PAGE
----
First player added to the mix was bassist Ronn Moss, who had played in L.A. groups Count Zeppelin and his Fabled Airship, and Punk Rock. Moss knew a drummer by the name of John Friesen (the two were childhood buddies), who had previously been the drummer and assistant musical producer for the Ice Follies. The initial quartet set about recording material for a debut album, and at that point were signed to the Haven Records label (with the production team of Dennis Lambert and Brian Potter). They adopted the name Player, the inspiration for which was no more interesting than taking the word ‘players’ (in reference to the cast on a television show) and removing the ‘s’. They also took a cover photo for their proposed album, but that was before the final unofficial member of the band, Wayne Cook, joined on keyboard duties (for touring purposes). The finishing touches were put on the album which was to be called, um wait for it….‘Player’ ta-dah! Sorry to get your hopes up there. With ten songs of promising soft rock in the can, Player suffered a bit of a set back when Haven Records went belly up. But Lambert and Potter weren’t going to let the project sink without a trace, so they negotiated a deal with the R.S.O. label, which just happened to be the home of the Bee Gees.
Just as well really because otherwise the great romantic soft-rock song ‘Baby Come Back’ may have been lost to world. Beckett and Crowley co-wrote the song reportedly inside of three or four hours. The pair took inspiration (lyrically at least) from the fact they had each recently broken up from their respective girlfriends, and it was a way of exorcising some of that angst and heartache (familiar story). They rehearsed the song with the band in Crowley’s garage during a heat wave over the summer of ‘77, and instinctively knew they had a potential hit single.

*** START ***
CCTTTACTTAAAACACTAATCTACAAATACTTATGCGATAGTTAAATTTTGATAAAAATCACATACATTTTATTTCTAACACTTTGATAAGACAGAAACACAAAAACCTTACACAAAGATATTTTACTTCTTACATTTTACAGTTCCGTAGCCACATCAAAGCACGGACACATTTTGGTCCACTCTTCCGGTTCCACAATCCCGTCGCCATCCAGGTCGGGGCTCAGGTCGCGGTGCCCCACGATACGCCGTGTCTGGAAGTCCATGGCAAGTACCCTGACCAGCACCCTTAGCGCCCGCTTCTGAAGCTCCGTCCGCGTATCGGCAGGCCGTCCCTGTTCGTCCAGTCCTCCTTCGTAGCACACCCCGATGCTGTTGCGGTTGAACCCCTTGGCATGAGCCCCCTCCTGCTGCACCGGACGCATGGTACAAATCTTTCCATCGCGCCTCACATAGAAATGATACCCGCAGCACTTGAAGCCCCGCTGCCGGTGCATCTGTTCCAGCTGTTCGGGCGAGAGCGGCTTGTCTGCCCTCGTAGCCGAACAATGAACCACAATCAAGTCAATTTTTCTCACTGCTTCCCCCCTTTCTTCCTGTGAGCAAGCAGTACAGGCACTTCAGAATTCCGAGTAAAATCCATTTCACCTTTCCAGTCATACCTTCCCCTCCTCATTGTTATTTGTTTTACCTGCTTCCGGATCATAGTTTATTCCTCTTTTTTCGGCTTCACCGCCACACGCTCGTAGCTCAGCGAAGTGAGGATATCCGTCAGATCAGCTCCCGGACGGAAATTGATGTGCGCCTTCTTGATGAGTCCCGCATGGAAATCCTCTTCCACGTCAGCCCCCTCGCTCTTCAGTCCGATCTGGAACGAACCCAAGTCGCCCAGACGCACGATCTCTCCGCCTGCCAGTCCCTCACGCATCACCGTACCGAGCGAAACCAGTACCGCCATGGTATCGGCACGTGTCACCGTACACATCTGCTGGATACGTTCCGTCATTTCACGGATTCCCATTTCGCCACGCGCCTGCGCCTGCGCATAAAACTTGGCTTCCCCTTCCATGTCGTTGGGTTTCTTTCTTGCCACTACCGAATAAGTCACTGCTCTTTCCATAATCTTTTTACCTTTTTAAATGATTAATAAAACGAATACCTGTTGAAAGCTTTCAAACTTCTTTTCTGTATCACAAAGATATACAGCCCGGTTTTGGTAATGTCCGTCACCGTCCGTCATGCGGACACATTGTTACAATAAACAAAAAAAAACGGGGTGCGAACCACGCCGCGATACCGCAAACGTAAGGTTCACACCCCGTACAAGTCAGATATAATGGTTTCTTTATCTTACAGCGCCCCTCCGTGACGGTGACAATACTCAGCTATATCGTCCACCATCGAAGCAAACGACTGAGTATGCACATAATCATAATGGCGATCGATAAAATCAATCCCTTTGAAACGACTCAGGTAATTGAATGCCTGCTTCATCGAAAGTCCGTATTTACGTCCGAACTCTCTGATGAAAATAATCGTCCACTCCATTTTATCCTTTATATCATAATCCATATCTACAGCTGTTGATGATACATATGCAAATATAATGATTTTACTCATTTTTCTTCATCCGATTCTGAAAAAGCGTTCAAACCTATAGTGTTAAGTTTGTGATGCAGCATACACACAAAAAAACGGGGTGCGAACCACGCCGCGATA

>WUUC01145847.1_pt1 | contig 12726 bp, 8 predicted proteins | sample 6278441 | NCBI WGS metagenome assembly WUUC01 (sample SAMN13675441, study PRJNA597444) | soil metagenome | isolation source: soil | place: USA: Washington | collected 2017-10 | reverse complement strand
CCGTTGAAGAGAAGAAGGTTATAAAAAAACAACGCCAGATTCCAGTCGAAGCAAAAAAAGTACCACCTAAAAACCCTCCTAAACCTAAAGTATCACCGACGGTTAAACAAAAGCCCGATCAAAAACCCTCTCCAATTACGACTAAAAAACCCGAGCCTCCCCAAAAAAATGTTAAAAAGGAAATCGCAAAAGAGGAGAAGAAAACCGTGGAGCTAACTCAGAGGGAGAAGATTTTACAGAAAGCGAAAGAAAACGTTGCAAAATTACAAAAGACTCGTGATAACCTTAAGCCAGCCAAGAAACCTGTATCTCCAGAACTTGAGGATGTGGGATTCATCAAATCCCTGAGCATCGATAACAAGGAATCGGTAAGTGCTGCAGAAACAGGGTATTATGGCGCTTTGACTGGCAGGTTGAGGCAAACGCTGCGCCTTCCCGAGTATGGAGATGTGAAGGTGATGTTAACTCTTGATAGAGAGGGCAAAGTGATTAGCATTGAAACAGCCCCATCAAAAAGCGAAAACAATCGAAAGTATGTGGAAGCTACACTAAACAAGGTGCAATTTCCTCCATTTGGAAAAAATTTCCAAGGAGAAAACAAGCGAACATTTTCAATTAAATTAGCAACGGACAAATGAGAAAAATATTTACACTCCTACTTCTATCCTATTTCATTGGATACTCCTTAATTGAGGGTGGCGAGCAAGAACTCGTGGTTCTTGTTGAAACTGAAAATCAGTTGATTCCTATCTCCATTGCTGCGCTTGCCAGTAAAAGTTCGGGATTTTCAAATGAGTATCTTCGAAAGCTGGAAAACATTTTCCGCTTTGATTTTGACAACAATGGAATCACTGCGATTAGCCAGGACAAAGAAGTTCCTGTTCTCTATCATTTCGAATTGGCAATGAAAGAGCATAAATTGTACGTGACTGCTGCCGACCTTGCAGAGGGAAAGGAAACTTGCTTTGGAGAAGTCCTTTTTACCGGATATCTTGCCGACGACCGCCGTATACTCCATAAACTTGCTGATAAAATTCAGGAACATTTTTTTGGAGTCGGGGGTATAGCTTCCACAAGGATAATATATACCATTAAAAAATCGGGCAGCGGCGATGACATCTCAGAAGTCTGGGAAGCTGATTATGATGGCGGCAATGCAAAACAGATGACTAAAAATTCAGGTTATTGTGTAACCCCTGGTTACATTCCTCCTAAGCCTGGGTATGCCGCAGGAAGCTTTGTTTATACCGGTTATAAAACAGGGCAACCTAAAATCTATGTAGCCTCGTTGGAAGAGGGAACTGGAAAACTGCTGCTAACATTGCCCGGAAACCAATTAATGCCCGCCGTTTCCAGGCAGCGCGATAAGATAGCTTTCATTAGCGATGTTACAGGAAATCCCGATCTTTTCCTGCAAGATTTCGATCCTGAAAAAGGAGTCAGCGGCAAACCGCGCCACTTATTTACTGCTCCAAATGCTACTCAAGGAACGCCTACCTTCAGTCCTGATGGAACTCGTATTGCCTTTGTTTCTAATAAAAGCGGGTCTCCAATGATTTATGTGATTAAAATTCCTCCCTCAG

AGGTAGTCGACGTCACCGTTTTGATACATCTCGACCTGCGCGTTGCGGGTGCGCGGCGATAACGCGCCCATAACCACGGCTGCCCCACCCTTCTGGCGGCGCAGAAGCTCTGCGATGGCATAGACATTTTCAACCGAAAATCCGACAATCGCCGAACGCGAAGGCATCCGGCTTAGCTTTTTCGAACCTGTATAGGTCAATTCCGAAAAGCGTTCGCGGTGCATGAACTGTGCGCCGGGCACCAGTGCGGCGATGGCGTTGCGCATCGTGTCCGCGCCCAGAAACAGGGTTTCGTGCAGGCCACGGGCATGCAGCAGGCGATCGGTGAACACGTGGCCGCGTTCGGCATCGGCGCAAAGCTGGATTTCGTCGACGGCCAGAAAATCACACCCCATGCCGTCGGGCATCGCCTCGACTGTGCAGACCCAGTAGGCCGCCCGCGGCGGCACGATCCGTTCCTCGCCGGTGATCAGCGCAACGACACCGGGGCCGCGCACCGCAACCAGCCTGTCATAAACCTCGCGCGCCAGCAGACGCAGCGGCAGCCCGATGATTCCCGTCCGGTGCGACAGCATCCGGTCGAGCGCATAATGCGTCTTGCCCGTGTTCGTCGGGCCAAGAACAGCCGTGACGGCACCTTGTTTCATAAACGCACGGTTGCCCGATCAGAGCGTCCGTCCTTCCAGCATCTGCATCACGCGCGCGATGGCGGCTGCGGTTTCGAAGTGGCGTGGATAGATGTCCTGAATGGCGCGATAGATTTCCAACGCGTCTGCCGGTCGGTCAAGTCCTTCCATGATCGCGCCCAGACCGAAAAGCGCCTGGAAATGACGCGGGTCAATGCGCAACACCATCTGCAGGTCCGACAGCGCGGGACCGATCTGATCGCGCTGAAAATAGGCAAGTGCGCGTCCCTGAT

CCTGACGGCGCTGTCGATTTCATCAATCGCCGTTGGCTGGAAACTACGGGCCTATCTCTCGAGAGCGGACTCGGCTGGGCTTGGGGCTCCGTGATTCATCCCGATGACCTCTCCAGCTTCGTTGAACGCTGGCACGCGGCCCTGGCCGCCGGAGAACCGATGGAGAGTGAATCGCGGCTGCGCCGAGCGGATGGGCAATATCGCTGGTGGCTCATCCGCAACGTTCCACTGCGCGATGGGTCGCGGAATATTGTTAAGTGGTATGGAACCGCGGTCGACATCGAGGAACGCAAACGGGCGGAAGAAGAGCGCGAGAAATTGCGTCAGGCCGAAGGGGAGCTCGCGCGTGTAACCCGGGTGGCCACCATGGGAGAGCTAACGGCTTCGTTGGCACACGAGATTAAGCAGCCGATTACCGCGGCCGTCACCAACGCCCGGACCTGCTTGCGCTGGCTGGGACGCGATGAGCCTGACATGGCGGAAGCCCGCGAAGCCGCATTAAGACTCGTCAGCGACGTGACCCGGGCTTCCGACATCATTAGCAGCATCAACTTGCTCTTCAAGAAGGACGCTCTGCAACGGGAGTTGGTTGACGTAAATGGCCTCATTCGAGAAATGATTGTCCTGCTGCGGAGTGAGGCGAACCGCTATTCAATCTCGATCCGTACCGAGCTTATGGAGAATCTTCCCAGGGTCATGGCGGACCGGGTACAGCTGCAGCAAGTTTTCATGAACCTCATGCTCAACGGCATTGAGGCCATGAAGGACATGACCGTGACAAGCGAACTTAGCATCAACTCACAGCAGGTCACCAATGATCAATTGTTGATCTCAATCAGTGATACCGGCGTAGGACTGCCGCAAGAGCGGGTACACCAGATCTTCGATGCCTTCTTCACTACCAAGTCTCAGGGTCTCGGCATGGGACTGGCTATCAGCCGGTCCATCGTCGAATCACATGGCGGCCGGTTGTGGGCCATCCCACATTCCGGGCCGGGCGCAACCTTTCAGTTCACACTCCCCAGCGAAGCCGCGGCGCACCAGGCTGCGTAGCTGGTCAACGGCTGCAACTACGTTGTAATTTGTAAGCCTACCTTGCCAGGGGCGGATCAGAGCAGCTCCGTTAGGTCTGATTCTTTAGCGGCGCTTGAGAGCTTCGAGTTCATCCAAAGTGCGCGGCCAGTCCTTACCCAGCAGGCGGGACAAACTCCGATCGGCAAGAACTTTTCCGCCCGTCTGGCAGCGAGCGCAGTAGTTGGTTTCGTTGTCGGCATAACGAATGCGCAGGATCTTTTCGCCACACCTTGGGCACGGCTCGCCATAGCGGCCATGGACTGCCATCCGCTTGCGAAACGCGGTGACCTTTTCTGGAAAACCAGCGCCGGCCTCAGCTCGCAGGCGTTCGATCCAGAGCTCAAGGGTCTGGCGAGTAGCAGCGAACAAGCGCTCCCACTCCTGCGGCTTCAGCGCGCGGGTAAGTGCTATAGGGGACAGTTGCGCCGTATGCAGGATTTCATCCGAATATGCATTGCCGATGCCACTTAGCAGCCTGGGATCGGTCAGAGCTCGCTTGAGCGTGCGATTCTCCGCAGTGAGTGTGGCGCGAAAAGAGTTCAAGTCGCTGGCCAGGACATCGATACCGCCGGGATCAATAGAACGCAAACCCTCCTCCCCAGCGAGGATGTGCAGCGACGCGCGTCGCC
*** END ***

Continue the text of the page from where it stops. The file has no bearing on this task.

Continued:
With the R.S.O. distribution/marketing machine behind them, Player released ‘Baby Come Back’ as their debut single in September ‘77. The radio friendly song was soon being added to every play list across the U.S. and debuted on the Billboard Hot 100 in October ‘77. Music critics were quick to start drawing comparisons between ‘Baby Come Back’ and a lot of the other A.O.R. (adult oriented rock) songs, citing the Hall & Oates hit ‘She’s Gone’ as one. Player were also labelled as being derivative of groups like Foreigner, Steely Dan and even their R.S.O. label-mates the Bee Gees. Player themselves were unperturbed by the criticism, after all 99% of popular music is derivative to some degree. Besides, by January ‘78 ‘Baby Come Back’ had reached #1 in the U.S., spent three weeks at the summit, and went on to sell over two million copies during a seven month stint on the American charts. Incidentally the artist that Player replaced at #1 in the U.S. was none other than the Bee Gees (‘How Deep Is Your Love’). ‘Baby Come Back’ hit the Australian charts in January ‘78 and went on to a peak of #15 (UK#32).